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“Traumatic Hysteria” No More: How PTSD Became a Medical Diagnosis

More than 3,000 years ago, ancient soldiers in Mesopotamia thought they were being haunted by ghosts, but what they were really experiencing was post-traumatic stress disorder (PTSD) symptoms. PTSD affects soldiers and civilians alike in that they experience intrusive symptoms after witnessing or being involved in a traumatic event. It took hundreds of years for the medical community to recognize the physical and mental health effects of going through a traumatic event.

Early Accounts of PTSD

Early accounts of PTSD go as far back as 490 B.C. when Herodotus described an Athenian soldier who went blind after witnessing the Battle of Marathon. In the tales of Henry IV, Lady Percy described her husband experiencing sleeplessness and not be able to enjoy life after fighting a battle. It was not until the 1880s that psychiatrists connected these symptoms to the brain.

At the time, women who spoke about these symptoms were labeled with “hysteria” that supposedly arose from the uterus. When French neurologist Jean-Martin Charcot saw similar symptoms in men, the term “traumatic hysteria” was born.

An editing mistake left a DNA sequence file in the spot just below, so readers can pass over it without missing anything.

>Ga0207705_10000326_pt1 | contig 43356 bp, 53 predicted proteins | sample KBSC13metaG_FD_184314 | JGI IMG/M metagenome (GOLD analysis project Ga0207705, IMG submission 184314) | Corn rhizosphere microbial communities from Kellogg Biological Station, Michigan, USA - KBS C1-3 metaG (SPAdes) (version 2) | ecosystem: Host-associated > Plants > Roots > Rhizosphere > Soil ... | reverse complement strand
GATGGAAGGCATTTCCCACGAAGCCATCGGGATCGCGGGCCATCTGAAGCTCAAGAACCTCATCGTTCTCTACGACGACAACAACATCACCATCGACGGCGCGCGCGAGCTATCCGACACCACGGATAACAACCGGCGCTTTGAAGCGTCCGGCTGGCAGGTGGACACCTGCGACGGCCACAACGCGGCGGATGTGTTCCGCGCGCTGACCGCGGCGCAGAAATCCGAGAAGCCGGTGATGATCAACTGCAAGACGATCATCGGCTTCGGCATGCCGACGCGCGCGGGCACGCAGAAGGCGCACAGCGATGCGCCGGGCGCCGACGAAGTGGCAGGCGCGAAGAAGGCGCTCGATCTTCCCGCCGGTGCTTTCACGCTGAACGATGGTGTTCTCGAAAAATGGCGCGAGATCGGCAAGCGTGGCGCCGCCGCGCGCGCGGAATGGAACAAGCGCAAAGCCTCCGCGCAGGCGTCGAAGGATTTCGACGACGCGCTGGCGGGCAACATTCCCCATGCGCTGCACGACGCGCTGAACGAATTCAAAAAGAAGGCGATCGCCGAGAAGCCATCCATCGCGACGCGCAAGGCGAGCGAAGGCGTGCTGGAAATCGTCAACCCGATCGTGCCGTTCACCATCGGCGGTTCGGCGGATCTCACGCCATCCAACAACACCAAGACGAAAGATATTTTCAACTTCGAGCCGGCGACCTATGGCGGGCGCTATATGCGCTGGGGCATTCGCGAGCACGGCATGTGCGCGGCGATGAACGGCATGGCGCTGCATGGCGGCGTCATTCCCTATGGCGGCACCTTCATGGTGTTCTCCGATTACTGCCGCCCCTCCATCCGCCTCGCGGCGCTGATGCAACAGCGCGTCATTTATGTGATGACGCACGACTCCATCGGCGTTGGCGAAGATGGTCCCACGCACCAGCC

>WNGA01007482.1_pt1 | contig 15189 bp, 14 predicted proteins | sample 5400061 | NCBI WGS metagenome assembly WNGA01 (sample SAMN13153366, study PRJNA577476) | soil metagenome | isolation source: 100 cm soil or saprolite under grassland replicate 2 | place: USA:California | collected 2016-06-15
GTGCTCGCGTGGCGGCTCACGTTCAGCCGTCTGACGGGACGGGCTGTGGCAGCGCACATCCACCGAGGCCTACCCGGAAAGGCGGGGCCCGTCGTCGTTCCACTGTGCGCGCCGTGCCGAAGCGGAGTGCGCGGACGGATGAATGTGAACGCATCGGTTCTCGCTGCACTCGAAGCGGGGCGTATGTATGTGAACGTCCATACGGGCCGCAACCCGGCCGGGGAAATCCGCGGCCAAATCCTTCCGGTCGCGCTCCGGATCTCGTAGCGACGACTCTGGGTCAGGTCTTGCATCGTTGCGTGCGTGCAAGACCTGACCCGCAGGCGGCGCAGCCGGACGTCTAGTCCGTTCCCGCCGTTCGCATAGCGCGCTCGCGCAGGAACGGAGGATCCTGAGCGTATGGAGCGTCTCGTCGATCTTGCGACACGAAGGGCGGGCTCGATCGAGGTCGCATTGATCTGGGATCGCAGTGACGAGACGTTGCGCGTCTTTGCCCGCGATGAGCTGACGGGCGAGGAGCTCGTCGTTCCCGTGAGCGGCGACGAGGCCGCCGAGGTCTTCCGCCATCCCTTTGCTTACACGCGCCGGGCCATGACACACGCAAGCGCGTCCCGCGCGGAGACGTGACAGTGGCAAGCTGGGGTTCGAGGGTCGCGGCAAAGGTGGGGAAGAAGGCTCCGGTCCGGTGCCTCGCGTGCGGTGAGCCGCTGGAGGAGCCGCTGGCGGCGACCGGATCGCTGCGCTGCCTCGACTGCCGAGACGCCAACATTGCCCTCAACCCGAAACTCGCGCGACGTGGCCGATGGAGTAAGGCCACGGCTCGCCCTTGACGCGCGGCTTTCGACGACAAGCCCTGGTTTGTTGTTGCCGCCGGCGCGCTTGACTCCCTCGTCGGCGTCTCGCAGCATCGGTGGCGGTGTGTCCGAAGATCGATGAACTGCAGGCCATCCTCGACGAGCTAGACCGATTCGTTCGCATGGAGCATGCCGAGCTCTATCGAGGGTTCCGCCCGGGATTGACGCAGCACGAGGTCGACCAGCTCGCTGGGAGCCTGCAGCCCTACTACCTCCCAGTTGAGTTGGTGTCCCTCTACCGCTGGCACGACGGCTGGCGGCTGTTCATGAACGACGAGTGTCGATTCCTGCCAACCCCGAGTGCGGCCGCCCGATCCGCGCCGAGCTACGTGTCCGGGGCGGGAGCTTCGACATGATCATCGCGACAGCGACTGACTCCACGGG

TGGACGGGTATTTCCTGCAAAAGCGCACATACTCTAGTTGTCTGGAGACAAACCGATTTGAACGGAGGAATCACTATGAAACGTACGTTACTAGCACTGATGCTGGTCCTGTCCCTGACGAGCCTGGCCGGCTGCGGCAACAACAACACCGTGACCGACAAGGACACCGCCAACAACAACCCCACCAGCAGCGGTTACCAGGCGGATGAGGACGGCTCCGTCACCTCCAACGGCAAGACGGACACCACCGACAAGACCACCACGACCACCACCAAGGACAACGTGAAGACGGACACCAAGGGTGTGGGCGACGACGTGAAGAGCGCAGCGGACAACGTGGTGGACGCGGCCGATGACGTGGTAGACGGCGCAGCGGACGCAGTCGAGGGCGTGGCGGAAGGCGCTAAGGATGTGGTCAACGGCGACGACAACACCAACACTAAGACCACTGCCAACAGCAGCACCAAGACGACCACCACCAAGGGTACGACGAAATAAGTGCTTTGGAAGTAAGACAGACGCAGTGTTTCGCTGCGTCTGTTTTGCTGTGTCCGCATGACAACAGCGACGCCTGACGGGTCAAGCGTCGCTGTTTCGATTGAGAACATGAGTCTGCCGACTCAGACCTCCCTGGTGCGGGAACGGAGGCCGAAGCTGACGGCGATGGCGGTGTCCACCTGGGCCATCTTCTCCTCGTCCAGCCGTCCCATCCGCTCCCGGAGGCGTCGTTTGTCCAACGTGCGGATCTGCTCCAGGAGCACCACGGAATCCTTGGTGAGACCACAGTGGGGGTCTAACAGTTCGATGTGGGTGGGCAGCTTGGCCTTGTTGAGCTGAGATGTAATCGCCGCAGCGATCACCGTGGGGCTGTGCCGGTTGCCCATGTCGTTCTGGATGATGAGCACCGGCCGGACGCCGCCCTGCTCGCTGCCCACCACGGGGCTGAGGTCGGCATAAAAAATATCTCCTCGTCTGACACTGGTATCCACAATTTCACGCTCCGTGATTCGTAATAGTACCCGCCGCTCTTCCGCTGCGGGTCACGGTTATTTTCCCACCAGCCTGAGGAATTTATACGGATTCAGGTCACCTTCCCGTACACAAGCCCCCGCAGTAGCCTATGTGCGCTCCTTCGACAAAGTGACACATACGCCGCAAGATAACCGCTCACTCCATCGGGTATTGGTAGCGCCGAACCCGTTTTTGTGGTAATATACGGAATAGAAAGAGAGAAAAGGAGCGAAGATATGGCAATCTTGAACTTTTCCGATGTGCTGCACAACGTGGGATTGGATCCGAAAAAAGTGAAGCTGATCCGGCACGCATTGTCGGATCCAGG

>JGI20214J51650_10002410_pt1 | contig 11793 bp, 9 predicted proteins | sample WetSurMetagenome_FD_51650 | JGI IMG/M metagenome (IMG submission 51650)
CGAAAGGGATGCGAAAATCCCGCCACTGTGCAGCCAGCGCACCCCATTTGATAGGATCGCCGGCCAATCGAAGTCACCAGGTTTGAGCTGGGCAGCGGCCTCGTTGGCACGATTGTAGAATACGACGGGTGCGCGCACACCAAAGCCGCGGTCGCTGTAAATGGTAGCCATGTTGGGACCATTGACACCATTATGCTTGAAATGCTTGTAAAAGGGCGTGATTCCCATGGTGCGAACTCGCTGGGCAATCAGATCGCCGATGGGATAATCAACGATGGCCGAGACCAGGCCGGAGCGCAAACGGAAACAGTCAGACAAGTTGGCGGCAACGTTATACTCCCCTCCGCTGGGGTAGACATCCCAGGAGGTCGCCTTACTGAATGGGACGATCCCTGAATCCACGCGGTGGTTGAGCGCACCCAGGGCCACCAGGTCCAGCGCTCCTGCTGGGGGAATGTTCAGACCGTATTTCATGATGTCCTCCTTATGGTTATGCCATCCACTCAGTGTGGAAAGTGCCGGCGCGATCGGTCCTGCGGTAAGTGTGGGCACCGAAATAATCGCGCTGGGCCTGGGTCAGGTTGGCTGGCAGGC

World War I and II

Thousands of World War I soldiers experienced mental symptoms like facial tics and not being able to speak, leaving them “shell-shocked.” By World War II, it was recognized that combat could cause soldiers to be prone to anxiety and other “neurotic tendencies.” Twice as many American soldiers were facing trauma compared to the last war.

Military officials believed that removing men from combat situations or treating them with injections of drugs like sodium amytal would relieve their symptoms. Unfortunately, according to National Geographic, over 1.4 million men were treated for PTSD symptoms, with 40% of them discharged from the military.

Post-Vietnam Syndrome

In 1952, the American Psychological Association published the Diagnostic and Statistical Manual of Mental Disorders. Veterans’ symptoms were categorized under disorders like depression or schizophrenia instead of being given their own diagnosis.

“Post-Vietnam Syndrome” was coined in 1972 by psychiatrist Chaim Shatan for Vietnam veterans who returned home with emotional numbness, flashbacks, and rage. Because of delayed symptoms, Vietnam veterans often had trouble accessing treatment and benefits.

In 1980, PTSD finally became a formal diagnosis in the DSM’s third edition and was adopted in the World Health Organization’s International Classification of Diseases. Today, these invisible wounds are no longer considered invisible, and PTSD is a classified mental health disorder with a variety of treatment options.

Every day, The Guest House helps men and women recover from PTSD and other trauma. Our licensed and certified treatment team is ready to provide you with clinically-studied, effective therapies that are tailored to your experience. At The Guest House, we believe that sharing your story can help you heal — and we are here to listen. To learn more, call us today at (855) 483-7800.